To Virginia Woolf, there were things more important than feminist solidarity or professional accomplishment. Things like a good manicure:
And my God how workmen smell. The Whole house stinks of them. How I hate the proletariat. (vita Sackville-West)
The politics of taste, as practiced by Bloomsbury, was totalitarian in both scope and practice.
Woolf withdrew from West’s very presence, preferring to dismiss Rebecca because she had dirty fingernails. Bloomsbury was Woolf’s safe haven, but Westcertainly just as enamored of creature comforts as Woolf wasjourneyed to the Balkans and beyond, to Lebanon and South Africa, in order to understand the nature of the modern world. She was not, in short, afraid of dirtying herself by reporting on great events and movements of the twentieth century.
As Paul Johnson noted of Strachey:
From the Apostles he grasped the principles of group power: The ability not merely to exclude but to be seen to exclude. He perfected the art of inapproachability and rejection.
Here we see the fatuous absurdity of the Bloomsbury worldview. They begin by cultivating Higher Feelings and Refined Tastes while seeking companions who share those tastes. They end up excluding the great poets and writers of their age because those people are not up to the high standards of Bloomsbury.
I have just had a most shameful and distressing interview with dear Tom Eliot, who may be called dead to us all from this day forward. He has become an Anglo-Catholic believer in God and immortality, and goes to church. I was shocked. A corpse would seem to me more credible than he is. I mean, there's something obscene in a living person sitting by the fire and believing in God.
Except it doesn’t end there.
Following Strachey's lead, the coterie remained far too preoccupied with questions of mere taste to touch real greatness .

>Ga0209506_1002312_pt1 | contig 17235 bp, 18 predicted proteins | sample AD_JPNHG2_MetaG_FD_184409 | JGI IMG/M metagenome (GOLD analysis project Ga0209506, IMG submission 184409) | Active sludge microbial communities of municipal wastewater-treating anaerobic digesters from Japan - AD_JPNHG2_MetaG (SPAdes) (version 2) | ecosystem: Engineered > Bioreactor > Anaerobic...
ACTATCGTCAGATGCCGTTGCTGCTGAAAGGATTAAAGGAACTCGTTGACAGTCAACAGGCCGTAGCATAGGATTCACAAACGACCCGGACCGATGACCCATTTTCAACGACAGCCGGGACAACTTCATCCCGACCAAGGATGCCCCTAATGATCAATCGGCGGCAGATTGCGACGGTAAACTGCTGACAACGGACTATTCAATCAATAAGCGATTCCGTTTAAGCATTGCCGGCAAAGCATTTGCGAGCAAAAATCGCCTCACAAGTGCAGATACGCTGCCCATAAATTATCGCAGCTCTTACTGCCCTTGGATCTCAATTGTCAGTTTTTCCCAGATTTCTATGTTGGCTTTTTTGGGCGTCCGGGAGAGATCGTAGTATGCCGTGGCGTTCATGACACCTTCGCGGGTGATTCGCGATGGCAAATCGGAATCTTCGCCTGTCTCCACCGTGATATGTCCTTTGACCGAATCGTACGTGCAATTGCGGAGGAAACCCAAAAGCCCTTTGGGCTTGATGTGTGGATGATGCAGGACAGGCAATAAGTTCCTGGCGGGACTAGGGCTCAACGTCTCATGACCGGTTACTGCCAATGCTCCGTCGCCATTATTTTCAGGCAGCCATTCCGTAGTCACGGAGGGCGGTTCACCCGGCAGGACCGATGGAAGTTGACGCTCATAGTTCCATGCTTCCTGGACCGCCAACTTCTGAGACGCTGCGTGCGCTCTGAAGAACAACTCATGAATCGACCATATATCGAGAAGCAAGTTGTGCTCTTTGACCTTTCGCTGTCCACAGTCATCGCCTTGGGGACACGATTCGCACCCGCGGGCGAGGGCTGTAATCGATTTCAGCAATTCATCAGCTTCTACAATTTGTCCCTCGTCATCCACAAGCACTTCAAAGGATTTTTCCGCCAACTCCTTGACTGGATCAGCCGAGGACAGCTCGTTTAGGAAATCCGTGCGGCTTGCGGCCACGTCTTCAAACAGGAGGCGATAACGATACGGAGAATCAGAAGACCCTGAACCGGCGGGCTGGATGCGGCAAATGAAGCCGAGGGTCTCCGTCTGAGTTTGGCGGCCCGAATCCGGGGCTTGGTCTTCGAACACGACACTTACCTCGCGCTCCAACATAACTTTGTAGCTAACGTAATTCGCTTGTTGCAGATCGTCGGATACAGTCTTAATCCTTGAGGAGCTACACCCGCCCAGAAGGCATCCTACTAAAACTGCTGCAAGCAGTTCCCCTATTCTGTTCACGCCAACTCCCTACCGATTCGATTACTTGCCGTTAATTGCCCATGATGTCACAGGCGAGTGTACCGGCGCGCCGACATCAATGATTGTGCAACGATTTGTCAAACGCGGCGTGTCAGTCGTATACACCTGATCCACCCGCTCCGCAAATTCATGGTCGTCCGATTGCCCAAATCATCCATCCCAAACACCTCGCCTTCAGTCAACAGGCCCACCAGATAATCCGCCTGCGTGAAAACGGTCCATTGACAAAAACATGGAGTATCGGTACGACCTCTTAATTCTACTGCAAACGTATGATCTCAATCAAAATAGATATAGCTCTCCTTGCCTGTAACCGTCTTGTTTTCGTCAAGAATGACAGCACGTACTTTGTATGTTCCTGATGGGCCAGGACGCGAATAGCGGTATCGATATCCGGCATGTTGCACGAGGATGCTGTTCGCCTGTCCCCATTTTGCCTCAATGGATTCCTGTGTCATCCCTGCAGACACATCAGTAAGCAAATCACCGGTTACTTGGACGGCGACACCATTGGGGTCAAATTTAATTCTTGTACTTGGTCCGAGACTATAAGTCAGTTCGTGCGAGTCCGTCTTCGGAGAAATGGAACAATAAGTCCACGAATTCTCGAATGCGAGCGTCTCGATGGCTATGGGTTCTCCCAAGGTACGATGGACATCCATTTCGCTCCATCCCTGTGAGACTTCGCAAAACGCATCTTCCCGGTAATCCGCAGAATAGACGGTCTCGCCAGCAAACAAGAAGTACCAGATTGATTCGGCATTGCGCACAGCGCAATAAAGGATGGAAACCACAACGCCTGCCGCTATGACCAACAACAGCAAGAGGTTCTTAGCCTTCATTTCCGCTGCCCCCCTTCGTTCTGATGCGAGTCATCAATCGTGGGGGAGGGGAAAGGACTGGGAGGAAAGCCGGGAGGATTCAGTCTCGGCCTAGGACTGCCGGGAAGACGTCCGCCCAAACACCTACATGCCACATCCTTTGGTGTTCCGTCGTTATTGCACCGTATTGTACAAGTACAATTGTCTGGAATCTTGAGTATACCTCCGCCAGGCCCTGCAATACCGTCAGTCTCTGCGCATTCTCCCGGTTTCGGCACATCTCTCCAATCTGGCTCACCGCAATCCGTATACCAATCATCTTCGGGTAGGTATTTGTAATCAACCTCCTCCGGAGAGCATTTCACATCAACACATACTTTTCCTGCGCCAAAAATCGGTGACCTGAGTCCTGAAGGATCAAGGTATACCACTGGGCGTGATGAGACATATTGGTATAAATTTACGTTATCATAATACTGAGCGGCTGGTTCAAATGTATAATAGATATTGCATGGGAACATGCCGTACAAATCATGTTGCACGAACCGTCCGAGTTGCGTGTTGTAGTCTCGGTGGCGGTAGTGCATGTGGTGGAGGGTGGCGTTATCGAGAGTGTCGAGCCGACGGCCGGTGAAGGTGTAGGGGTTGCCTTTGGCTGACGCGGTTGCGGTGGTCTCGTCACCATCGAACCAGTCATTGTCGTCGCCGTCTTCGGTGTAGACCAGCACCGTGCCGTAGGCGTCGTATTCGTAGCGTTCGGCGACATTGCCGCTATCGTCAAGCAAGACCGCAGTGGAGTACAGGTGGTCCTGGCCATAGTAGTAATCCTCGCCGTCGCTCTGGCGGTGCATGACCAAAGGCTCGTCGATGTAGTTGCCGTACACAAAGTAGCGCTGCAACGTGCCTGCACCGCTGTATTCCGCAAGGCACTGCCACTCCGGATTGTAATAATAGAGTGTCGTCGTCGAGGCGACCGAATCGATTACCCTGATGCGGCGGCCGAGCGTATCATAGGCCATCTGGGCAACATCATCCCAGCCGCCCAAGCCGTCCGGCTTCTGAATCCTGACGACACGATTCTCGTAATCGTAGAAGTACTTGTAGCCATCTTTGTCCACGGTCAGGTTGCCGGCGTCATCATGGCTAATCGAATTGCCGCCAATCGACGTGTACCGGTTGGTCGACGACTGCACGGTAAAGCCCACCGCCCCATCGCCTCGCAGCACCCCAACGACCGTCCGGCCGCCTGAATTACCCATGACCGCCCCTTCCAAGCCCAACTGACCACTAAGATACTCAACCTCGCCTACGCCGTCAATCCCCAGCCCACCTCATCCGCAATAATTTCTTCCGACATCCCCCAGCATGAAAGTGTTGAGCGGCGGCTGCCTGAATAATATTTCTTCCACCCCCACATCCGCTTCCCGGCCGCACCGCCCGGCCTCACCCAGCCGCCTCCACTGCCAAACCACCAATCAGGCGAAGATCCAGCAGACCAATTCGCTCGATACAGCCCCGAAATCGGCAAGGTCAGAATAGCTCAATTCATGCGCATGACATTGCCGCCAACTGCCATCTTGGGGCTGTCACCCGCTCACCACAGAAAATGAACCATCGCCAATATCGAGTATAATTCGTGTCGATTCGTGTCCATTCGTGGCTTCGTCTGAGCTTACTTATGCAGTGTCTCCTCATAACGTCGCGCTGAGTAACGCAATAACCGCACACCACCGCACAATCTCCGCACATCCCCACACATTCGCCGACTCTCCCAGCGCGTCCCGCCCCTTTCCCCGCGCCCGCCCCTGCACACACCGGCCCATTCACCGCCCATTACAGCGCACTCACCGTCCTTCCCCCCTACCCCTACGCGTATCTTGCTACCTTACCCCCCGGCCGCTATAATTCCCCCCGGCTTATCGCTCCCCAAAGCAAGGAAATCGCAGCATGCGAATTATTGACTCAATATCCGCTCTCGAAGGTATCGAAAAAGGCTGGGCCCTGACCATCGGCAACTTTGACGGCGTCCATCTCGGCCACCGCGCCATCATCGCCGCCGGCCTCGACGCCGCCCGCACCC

In the film version of Tinker Tailor Soldier Spy, the unmasked traitor Bill Haydon offers an explanation for going over to the Soviets:
Haydon is seemingly based on Kim Philby, one of the Cambridge Spies. As Koch reminds us, Bloomsbury and the Cambridge Ring are not separate phenomena.:
It was an aesthetic choice as much as a moral one. The West has become so very ugly.
One generation mocks the conventional heroes and holds their countrymen in contempt and views her allies with disdain. The next generation betrays their country in the service of a murderous tyrant.
The Cambridge spies were Bloomsbury's heirs by direct line of descent. The crucible for both was the 'Cambridge Conversation Club', the Apostles, a long-established campus secret society for aristocratic young intellectuals. Tennyson and Hallam had been members, Strachey and Leonard Woolf had taken over the Apostles for their own political purposes before the war, and a generation later Blunt and Burgess remade it for theirs.
Sometimes it seems that all worthwhile social commentary is really just elaborations on G. K. Chesterton
Variations on a theme